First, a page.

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Purpose – To analyse the mass customisation strategies (MC) developed by mobile phone operators and to identify the types of customer value perceived by mobile phone users that customise services to their profiles. Design/methodology/approach – A customer-centre approach was adopted for analyzing MC strategies that enhance both extrinsic and intrinsic customer value. A convenience sample was surveyed for gathering data regarding the customer value dimensions perceived by users of customised mobile phone services in Greece. Findings – Findings revealed that MC strategies that are customer centred are vital as, users of customised mobile phone services perceive both “give” and “get” customer value dimensions. As MC does not come for free, to persuade customers to get involved and invest time and effort in value chain operations for designing customised services, companies need to identify and provide enhanced customer values. Research limitations/implications – Research findings have great implications in the new service development processes and marketing – communication strategies of mass customisers. Due to the small sample size, future research should test the wider and global generalisability of findings. Practical implications – Findings help practitioners increase the adoption and use of mass customised mobile phone services by providing insight on how to: develop MC strategies from a customer-centric perspective; and conduct a customer value-based market segmentation for enhancing marketing effectiveness and MC customer adoption. Originality/value – The MC literature is dominated by operation-supplier approaches to MC strategies in the manufacturing sector. In services, customer involvement in value chain operations is also significant. The study contributes by suggesting a customer-centric approach for developing MC in services that enhances customer value. The study also extends and adapts a multi-dimensional construct for measuring customer value in customisable mobile phone services environments.
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Purpose – This study attempts to probe within a multi-dimensional perspective the nature and type of daily innovation practices of small- and medium-sized enterprises (SMEs) located in Taiwan. The relationship between innovation and organizational performance will also be explored. Design/methodology/approach – Data of interest were collected through a telephone survey. From the 2000 Directory of Manufacturing and Service Industries in Northern Part of Taiwan, companies with a total employee number less than 200 (the definition of an SME in Taiwan) were the population. Telephone calls to 877 firms were successfully completed with a response rate of 87 per cent. Findings – Eighty per cent of the surveyed companies conducted some sort of innovation, the two major types of innovations were technological and marketing innovations. Innovation has a weak link with company sales. Administrative innovations have surfaced to be the most crucial factor in explaining sales rather than technological innovations. Practical implications – Creating a successful innovation platform to serve as a base for non-technology-related innovations may prove to be the most critical catalyst to capitalize on innovation efforts. The research results also provide some insights for companies that are not sure how to integrate innovation into their business operations. Originality/value – This study unveils the innovation practices of this novel economy and particularly focuses on the less explored SMEs in an Asian context.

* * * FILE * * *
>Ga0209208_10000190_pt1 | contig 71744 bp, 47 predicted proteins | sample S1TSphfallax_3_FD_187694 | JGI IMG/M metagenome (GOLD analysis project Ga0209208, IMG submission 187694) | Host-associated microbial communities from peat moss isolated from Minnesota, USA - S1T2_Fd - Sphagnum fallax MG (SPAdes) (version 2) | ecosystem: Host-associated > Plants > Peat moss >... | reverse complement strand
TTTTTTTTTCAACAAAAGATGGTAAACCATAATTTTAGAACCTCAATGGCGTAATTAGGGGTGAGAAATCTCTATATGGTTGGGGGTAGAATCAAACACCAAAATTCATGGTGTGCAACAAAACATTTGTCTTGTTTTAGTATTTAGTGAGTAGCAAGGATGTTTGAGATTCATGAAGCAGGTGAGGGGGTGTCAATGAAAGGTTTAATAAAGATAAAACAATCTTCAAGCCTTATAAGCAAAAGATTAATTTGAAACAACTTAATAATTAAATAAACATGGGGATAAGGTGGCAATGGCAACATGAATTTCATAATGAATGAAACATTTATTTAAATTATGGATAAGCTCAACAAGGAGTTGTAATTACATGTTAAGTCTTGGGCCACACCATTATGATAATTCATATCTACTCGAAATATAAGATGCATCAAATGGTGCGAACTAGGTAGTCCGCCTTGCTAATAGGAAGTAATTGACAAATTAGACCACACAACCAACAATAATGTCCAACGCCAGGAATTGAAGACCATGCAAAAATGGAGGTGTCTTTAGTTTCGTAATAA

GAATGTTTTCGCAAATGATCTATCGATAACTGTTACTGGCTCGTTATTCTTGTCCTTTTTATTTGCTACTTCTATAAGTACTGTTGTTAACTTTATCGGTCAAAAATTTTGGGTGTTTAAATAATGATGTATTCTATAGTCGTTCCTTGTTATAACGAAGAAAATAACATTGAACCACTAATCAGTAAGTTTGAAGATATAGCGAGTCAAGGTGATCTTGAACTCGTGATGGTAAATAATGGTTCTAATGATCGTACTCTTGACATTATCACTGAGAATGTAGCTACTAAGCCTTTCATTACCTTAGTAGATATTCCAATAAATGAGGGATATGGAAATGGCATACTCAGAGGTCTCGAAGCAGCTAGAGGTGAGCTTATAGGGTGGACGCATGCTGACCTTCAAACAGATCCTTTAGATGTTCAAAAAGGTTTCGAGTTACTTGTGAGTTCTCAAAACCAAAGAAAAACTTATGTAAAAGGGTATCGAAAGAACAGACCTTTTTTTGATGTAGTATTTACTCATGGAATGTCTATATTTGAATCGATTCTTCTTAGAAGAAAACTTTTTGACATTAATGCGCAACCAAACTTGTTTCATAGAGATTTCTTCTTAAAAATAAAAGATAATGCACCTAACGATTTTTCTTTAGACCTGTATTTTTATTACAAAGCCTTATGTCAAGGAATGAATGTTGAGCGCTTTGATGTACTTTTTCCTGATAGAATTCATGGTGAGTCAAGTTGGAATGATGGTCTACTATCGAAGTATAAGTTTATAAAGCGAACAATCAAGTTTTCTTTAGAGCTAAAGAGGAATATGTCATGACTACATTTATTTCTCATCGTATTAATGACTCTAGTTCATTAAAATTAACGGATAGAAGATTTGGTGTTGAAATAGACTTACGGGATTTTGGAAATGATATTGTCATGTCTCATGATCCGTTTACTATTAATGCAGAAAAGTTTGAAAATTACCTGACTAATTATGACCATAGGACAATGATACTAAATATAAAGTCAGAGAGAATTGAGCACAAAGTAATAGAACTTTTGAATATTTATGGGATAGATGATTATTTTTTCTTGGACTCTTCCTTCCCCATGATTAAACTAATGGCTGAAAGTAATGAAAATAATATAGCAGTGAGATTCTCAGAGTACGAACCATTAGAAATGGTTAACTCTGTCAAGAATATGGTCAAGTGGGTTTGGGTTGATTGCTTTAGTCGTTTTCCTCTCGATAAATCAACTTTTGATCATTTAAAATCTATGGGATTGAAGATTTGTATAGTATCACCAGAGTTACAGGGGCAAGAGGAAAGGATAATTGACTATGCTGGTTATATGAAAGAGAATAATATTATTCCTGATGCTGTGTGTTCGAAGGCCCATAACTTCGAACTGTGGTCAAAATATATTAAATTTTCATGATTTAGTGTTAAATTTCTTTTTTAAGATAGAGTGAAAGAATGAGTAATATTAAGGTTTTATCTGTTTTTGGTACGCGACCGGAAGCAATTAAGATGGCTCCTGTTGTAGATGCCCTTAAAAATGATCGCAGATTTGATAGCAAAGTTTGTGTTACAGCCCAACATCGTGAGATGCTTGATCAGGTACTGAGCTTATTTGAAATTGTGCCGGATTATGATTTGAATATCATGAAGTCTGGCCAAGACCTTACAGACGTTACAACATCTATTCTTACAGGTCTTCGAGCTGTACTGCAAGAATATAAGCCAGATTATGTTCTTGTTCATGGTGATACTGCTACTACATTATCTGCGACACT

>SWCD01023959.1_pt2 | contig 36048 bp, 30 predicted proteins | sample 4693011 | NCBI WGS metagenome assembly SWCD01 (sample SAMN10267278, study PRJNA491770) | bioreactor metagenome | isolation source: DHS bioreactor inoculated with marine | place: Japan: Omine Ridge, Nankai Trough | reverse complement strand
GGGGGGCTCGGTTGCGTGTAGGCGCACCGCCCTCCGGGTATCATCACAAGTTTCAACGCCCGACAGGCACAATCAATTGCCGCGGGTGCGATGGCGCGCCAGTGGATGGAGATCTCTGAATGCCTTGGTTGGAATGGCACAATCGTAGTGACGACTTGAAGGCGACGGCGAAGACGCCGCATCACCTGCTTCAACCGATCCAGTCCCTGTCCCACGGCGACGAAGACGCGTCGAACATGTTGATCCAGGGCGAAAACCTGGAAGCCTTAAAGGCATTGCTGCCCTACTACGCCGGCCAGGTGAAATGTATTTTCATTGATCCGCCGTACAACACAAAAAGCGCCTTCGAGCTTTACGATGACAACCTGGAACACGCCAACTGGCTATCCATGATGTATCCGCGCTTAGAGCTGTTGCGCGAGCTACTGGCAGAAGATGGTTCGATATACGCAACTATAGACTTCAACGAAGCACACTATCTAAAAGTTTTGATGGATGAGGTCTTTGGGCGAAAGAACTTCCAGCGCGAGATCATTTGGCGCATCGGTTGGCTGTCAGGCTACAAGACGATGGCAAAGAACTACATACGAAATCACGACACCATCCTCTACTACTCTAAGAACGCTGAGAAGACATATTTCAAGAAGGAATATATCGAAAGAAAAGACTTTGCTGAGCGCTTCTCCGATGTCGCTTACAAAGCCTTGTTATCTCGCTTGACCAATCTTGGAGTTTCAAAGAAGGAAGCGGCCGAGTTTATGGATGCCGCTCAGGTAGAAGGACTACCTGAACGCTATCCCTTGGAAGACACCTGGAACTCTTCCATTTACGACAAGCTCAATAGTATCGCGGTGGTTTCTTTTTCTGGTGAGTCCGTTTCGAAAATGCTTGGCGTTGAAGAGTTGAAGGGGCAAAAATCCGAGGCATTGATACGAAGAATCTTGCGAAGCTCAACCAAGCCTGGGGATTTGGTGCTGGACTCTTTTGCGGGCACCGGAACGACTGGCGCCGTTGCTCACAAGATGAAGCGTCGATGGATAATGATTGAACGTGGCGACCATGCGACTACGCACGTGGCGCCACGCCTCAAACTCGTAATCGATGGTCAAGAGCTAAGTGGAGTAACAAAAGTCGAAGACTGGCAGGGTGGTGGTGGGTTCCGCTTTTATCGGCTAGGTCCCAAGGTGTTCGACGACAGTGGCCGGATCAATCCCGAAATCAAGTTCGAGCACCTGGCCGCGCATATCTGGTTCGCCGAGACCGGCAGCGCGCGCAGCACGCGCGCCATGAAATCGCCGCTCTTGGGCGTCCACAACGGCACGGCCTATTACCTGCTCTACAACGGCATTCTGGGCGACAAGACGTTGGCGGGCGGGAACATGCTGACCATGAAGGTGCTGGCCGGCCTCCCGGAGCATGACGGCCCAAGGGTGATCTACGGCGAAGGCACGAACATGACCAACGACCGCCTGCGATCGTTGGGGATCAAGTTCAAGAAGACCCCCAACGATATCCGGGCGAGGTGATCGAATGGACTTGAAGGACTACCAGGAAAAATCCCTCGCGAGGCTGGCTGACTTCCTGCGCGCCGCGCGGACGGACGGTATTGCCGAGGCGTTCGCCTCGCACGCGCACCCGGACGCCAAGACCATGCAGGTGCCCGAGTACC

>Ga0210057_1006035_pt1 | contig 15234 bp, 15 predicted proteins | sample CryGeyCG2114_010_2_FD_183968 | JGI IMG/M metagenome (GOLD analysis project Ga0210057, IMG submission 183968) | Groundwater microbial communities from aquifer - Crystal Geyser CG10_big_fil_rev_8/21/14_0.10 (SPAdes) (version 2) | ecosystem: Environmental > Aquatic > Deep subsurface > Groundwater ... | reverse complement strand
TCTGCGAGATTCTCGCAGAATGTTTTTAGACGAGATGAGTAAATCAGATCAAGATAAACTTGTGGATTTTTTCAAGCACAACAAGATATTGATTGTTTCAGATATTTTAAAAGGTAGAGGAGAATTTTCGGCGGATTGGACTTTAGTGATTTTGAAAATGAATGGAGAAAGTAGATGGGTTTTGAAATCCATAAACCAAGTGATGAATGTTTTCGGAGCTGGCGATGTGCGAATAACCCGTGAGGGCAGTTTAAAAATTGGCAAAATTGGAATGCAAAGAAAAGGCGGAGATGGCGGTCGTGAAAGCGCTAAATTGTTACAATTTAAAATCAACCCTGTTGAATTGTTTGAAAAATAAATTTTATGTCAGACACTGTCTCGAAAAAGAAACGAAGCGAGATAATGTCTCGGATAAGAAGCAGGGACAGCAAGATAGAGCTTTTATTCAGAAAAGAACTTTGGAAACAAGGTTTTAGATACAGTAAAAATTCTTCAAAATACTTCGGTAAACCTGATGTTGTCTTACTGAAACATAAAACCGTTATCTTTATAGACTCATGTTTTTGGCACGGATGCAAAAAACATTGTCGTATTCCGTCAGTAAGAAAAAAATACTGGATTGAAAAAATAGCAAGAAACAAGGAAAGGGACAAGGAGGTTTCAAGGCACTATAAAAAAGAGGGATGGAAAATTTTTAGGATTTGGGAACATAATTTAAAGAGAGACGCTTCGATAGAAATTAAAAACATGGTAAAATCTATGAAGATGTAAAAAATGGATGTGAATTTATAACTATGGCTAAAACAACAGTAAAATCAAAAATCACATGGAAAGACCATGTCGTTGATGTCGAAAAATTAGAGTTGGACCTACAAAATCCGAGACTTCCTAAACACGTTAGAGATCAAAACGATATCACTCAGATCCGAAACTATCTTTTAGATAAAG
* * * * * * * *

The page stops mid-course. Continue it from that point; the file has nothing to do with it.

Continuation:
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Mobile service innovations are crucial for the long-term success of companies operating in turbulent and uncertain environments. These innovations need to be introduced at a rapid pace while at the same time companies have to absorb market information during the new mobile service development. Hence, the purpose of this paper is to construct a conceptual framework on the critical antecedents of project learning and time-to-market during new mobile service development. An extensive case study research involving four innovation projects was performed in a leading Dutch telecommunications company. With respect to project learning, our research findings indicate the crucial influence of a flexible decision architecture, project team memory, a high information awareness and a good fit between information requirements and capabilities. Both innovative and coordinative communication are required throughout the service innovation process. With regard to time-to-market, our research results point to the essential impact of project complexity, top management support, information power of suppliers and technological synergy. Finally, a medium level of project learning is the ideal condition for a fast time-to-market during mobile service innovation.
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This paper investigates how three marketing-related sources of advantage – market orientation, new service development and brand investment – contribute to service firm performance by operationalising the sources-position-performance framework in a multi-sector sample of service organisations. New service development and brand investment are found to contribute to the attainment of positional advantage and thence to performance. Market orientation, when considered in combination with these other sources, does not contribute directly to positional advantage and performance. Cost, brand and new service success positions are found to contribute to service firm performance.